When I was a young man, we had it rough. We used to have to get up out of the shoebox at twelve o'clock at night and lick the road clean with our tongue. We had two bits of cold gravel, worked twenty-four hours a day at mill for sixpence every four years, and when we got home our Dad would slice us in two with a bread knife and while we had the Internet we didn't have the Web. And, when you tell the young people today that... and they won't believe ya!*
The door was open for Berners-Lee to turn the hypertext dream into our Web reality. In October 1990, Berners-Lee used Steve Jobs' NeXT machines, the BSD Unix-based computers that are the modern day Mac's most direct ancestor-- to create the first Web server: info.cern.ch. A version of this lives on to this very day.
By December 25th 1990, Nicola Pellow, a visiting student at CERN, created the first Web browser. This was a simple text-based browser. During 1991, the first real data, the CERN telephone directory, was put online and the WorldWideWeb was made available to other CERN users.
During the next few years, the WorldWideWeb slowly started to spread through academic and research communities and others started to work on it. That's where I came in. I was then a contributing editor at Computer Shopper, part of the same publishing company that would father ZDNet.
I wrote the first "review" of the Web in April 1993 for Shopper. I said "World-Wide Web (WEB) is still a development project, but it is publicly accessible and it provides Internet information hunters with greater power. WEB brings hypertext to the Internet."
I concluded, "Alas, for now, WEB remains mostly potential. The WEB server is only available by telneting to info.cern.ch or nxo01.cern.ch. Its full hypertext informational resources are limited at this time, but they are growing. WEB is the informational wave of the future."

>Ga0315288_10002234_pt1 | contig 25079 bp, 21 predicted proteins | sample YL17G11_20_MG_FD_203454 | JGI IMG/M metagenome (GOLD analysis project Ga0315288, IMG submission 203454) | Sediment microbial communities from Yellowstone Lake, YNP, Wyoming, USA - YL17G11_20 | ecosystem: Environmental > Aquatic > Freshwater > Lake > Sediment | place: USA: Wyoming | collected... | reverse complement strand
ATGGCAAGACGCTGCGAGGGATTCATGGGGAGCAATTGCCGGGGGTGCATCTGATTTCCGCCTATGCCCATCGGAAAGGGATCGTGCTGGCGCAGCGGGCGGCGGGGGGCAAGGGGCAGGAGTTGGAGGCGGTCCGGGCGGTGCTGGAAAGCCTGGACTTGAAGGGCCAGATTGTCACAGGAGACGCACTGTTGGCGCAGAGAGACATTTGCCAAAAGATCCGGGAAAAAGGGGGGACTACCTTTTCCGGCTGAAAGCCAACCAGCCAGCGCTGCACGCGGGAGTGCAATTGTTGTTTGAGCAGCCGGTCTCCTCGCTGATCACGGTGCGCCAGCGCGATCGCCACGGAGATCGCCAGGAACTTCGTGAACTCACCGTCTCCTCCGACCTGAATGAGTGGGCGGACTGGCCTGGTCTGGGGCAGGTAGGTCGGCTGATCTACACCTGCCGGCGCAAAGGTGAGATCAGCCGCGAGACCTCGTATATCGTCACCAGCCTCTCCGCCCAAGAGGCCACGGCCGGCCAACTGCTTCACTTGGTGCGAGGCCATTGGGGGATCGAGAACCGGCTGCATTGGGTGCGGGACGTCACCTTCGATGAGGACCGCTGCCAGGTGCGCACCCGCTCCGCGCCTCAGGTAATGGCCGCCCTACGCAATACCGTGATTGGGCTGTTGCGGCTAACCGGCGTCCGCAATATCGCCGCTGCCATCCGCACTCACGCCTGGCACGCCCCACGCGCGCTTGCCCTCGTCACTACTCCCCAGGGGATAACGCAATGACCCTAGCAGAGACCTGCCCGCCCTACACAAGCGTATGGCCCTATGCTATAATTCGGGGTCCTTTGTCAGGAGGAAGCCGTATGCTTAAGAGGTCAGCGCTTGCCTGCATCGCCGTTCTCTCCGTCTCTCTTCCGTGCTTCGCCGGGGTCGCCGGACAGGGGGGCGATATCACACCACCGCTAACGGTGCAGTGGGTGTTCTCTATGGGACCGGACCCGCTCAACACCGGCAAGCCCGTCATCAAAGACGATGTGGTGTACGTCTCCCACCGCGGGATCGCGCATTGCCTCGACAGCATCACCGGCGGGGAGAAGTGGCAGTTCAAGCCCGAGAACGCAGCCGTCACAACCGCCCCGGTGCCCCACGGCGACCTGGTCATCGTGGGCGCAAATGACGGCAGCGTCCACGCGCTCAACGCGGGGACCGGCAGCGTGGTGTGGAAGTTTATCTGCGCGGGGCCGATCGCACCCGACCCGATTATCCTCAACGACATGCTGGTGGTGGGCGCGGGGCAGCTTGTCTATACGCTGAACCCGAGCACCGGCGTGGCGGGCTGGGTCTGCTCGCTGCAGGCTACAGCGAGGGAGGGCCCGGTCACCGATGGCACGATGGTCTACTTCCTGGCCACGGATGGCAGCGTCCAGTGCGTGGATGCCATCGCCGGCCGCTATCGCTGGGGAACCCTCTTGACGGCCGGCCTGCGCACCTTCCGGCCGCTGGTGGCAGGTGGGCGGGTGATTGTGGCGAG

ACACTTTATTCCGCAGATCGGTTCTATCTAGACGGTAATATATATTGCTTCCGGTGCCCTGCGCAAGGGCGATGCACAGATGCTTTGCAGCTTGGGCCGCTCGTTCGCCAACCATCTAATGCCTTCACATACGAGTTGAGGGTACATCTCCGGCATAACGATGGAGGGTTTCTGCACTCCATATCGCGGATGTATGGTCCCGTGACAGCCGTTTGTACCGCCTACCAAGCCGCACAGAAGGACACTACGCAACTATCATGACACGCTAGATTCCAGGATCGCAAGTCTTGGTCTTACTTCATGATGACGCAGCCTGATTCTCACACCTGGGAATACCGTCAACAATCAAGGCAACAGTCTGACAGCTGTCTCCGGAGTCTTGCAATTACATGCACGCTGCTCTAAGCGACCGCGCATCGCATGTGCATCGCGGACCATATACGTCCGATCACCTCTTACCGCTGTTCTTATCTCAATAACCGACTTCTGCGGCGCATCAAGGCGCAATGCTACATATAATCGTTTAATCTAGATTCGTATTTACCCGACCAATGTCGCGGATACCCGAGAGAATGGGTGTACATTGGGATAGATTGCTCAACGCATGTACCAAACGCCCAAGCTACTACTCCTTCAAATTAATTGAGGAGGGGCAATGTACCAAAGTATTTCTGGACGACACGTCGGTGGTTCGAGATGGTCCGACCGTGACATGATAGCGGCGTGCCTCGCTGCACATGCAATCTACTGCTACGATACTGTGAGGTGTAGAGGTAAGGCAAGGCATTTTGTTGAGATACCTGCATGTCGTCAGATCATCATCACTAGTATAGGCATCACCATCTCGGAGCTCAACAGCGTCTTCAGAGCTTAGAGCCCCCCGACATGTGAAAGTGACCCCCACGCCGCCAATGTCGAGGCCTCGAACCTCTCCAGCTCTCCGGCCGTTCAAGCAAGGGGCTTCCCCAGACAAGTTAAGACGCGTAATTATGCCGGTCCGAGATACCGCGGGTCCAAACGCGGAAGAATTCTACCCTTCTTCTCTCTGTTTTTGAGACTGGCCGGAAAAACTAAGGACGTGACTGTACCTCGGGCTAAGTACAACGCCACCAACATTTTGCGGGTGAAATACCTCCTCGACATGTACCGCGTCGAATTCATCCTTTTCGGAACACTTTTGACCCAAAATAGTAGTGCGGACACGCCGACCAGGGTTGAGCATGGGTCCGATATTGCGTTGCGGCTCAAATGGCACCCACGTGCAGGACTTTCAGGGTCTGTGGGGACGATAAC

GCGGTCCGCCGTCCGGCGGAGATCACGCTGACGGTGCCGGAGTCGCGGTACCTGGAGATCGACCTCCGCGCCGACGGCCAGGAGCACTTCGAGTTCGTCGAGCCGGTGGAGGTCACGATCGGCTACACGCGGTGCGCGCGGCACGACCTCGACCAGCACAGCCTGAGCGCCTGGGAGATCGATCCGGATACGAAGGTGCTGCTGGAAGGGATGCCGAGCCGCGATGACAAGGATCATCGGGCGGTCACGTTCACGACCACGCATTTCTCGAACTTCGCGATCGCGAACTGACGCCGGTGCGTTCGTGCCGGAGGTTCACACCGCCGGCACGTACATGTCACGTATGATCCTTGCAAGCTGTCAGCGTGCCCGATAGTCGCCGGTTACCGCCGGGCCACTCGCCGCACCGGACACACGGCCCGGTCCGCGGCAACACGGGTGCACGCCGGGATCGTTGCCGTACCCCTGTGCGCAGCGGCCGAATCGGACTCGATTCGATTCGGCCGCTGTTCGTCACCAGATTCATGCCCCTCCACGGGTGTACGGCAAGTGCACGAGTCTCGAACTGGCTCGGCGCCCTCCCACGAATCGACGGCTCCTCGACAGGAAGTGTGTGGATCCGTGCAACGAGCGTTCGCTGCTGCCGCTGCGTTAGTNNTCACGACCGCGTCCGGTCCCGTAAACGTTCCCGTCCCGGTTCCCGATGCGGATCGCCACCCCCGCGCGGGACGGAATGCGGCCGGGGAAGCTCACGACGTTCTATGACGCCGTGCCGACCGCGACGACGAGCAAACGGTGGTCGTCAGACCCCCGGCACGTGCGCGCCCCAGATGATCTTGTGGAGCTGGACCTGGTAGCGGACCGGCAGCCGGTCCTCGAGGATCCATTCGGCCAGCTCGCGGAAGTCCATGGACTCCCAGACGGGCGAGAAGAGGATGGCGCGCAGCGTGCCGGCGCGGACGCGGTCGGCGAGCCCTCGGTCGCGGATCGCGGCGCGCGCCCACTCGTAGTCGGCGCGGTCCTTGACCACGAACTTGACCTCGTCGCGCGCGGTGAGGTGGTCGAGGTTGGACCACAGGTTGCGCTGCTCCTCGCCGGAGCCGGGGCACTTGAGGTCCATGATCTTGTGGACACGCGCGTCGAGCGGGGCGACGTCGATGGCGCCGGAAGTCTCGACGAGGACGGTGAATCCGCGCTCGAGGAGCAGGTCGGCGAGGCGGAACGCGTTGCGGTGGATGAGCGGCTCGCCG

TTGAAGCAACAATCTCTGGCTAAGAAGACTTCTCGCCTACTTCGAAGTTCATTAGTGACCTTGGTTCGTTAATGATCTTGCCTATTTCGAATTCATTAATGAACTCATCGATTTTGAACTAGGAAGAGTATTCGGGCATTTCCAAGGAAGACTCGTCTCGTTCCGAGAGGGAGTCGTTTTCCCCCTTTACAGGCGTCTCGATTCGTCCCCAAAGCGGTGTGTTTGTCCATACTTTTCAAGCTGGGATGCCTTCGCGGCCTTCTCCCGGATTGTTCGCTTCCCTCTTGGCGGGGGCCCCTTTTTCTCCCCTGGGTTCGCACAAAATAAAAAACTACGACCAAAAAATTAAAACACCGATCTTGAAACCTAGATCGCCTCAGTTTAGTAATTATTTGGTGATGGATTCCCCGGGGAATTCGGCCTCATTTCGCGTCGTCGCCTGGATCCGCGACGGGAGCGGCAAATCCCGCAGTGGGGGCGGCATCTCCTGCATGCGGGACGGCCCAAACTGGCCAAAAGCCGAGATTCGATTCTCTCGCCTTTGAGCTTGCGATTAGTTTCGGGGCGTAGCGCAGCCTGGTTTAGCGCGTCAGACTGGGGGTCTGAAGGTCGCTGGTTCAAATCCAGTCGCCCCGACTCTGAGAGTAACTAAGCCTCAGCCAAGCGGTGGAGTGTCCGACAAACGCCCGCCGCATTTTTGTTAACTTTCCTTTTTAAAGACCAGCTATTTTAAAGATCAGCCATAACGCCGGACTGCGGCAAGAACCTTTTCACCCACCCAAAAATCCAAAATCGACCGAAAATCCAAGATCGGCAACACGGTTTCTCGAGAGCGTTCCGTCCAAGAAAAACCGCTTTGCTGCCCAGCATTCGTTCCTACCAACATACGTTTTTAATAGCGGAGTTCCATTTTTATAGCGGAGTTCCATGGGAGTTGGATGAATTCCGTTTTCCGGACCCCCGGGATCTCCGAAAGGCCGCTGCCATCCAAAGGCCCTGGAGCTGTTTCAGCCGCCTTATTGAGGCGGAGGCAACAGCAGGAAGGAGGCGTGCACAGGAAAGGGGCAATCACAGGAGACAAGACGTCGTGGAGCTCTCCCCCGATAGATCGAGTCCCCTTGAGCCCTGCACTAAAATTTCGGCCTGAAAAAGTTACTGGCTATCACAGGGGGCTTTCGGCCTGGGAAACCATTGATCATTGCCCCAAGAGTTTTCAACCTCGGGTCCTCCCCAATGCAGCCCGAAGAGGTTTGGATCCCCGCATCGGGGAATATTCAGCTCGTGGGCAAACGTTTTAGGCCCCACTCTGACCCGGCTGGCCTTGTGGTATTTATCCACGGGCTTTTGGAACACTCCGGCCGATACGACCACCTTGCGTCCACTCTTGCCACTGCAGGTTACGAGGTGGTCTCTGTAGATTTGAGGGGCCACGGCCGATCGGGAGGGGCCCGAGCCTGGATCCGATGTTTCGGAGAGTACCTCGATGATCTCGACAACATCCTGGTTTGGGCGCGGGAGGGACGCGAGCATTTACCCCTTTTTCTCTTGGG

As a result of the sudden passion for everything Web, I also wrote numerous tales about how TCP/IP, the Internet's fundamental networking protocol, worked. What was far harder was explaining to people how to get it to work on then state-of-the-art Windows 3.1 PC with a program called Trumpet Winsock.
Without this or a handful of similar programs, Windows machines couldn't connect to the Internet. Even with it, you had to do a lot of fiddling with the program, your state of the art V32bis's modem with its top speed of 28.8Kbps, and shouting at your ISP tech support line located above a local Chinese restaurant. I have no idea how many times I explained in stories how to get from your PC to the Web but it had to be in the dozens.
Today, the only time you really think about the Web per se is when a major site, such as Twitter goes down. And even then you don't think of the Web as being in trouble. It's just another annoyance.
In 25 years we've gone from the Web being little more than a thought experiment to where we keep up with our friends on Facebook, where we get all our news, and we sit down in front of our Internet-connected TVs every night to watch Netflix movies. Indeed, had I dreamed where the Web would take us today in the early 90s I too would never have believed it.